Most people don’t like going to prison. If you ask those who are in prison, more often than not, given a choice, they’d choose not to be there.
But Reuben Alu chooses to go to prison. He has attended Bomana Prison faithfully every Sabbath since 2003 and he loves it.
When I walk into gate 24 and leave my freedom, my spirituality is revived. I come away rested.
Bomana is one of Papua New Guinea’s biggest prisons. In Port Moresby, the main compound holds 800-1000 prisoners in minimum security, a women’s unit and a maximum security section.
Mr Alu, head of security at Pacific Adventist University, takes church to the prisoners, helping to organise programs, build a sense of community and nurture the roughly 250 Adventist prisoners. They call him Elder Reuben and he is very well respected. “You have to get to their level, pray as much as you can, study God’s Word and witness as much as you can,” he says. He has washed the feet of one of PNG’s most notorious criminals, a cannibal.
“You must have a passion for this ministry,” Mr Alu says. “The heart needs to be there or it is a waste of time. I’ve developed a heart for them. When I walk into gate 24 and leave my freedom, my spirituality is revived. I come away rested.”
Mr Alu says every inmate now knows the Sabbath truth and he has been challenging them to bring someone to Jesus. “I am trying to nurture, develop and get them to maintain their spirituality,” he says.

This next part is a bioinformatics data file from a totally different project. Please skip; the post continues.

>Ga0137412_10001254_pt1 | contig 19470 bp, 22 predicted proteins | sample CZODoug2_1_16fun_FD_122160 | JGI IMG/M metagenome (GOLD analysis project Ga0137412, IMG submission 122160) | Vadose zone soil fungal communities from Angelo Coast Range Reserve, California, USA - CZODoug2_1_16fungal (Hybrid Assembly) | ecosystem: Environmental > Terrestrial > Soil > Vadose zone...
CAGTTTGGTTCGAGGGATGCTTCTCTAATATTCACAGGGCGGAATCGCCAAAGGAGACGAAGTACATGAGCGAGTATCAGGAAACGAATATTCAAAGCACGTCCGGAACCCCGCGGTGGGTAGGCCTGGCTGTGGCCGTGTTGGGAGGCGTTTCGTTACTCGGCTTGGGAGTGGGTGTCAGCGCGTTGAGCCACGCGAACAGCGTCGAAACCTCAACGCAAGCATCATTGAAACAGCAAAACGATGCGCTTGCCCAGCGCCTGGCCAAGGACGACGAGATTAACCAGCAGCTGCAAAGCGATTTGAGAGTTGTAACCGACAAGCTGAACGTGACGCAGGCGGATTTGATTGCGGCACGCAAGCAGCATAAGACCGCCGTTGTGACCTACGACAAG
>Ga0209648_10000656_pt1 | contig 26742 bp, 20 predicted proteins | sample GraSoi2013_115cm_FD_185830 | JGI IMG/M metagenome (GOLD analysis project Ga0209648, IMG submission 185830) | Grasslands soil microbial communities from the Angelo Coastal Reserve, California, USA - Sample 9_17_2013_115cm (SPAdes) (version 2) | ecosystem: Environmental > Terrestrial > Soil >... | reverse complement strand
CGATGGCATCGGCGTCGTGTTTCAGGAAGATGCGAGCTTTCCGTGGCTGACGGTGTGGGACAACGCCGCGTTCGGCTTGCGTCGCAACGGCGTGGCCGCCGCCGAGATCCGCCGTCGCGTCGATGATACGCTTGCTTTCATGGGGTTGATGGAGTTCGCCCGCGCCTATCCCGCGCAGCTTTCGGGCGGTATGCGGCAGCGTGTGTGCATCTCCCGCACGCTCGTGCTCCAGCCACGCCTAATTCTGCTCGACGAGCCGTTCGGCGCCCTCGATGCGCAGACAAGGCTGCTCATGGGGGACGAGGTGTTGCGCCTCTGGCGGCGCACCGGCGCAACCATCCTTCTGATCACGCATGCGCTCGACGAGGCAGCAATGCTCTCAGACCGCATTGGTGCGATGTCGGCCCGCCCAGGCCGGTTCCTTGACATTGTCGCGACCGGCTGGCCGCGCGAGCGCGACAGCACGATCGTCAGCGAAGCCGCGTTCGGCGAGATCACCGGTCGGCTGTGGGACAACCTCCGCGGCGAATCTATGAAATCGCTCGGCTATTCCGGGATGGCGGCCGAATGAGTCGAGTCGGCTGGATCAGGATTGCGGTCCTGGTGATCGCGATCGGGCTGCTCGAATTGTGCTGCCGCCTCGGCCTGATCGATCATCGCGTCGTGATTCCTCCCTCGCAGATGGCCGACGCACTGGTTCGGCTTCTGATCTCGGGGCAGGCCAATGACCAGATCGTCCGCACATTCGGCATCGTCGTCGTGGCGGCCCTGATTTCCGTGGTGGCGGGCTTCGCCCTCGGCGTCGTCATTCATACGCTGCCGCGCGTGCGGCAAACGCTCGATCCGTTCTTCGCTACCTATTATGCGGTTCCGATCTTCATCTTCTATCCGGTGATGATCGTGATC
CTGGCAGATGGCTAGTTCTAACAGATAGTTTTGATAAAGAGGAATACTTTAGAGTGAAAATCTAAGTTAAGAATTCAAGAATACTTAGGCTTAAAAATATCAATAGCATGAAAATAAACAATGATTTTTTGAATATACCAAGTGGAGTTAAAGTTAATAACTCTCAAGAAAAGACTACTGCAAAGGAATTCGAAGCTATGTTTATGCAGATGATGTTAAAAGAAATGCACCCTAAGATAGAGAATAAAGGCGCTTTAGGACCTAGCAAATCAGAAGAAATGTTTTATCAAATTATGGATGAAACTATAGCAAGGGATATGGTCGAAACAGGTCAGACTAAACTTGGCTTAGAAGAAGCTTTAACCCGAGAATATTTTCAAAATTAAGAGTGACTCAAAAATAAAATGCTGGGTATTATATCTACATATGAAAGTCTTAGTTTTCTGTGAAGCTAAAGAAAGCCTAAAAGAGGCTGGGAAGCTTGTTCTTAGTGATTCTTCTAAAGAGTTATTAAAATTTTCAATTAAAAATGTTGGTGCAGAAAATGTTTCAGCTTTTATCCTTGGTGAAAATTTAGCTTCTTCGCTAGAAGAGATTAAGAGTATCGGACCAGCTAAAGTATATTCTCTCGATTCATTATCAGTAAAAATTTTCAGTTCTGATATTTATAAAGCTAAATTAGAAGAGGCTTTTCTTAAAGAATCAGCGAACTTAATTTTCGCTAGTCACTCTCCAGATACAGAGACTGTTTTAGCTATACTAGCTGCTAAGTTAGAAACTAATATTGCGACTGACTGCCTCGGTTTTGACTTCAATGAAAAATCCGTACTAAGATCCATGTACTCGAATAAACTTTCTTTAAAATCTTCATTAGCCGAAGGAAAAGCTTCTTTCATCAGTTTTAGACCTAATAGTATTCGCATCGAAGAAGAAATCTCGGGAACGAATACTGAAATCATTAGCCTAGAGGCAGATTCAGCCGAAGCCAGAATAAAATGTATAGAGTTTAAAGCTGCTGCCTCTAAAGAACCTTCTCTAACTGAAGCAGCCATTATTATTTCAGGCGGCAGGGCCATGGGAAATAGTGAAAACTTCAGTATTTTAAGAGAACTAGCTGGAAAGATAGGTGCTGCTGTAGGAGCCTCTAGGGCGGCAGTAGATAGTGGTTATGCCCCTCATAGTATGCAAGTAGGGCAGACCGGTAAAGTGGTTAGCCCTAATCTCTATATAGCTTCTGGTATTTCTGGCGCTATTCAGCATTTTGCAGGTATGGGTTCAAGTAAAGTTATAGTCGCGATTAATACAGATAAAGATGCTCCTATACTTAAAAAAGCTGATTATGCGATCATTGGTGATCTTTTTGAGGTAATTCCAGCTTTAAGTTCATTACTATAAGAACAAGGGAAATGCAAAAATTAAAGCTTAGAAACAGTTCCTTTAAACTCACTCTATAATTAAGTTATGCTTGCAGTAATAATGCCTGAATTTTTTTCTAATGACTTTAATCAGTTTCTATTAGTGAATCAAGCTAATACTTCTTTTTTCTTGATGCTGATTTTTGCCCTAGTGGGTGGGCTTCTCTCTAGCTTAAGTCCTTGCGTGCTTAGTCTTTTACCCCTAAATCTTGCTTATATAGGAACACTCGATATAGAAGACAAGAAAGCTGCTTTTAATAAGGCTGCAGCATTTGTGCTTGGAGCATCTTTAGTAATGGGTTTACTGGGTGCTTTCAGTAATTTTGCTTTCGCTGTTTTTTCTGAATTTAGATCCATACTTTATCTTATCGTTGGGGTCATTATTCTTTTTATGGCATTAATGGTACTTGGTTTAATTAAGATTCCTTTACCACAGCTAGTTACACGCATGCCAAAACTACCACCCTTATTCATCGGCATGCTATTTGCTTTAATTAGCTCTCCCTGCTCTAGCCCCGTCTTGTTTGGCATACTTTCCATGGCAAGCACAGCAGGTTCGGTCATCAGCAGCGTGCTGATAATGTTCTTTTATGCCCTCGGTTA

He is hoping to use PAU theology students (one in each compound) and resources to help with the ministry. He runs baptismal classes and sees an average of 50 baptisms a year.
Prisoners help Mr Alu by running and organising their own MV programs, devotions, a prayer warriors group and mentoring other prisoners. “I always enjoy the testimonies,” he says. “I am blessed by ministry. Even at PAU the singing is not as good as in prison.”
The prisoners have their own singing group, Visions of Home, and often tell Mr Alu that when they get to heaven, Elder Reuben will be the conductor of their heavenly choir.
A prisoner prays during worship service.
Dennis Perry, from Operation Food for Life, has provided Bibles for the inmates and he even takes them copies of RECORD. The South Pacific Division has donated hymnals. They are also able to watch DVDs produced by Wahroonga church, NSW. The payoff? Seeing the inmates who have left prison and are now on fire for God. A former inmate, called Daniel, now preaches on the bus, giving his testimony and what God has done for his life.
“When you have—when you know—the truth,” Mr Alu says, “you should share it with others and make sure you walk it!”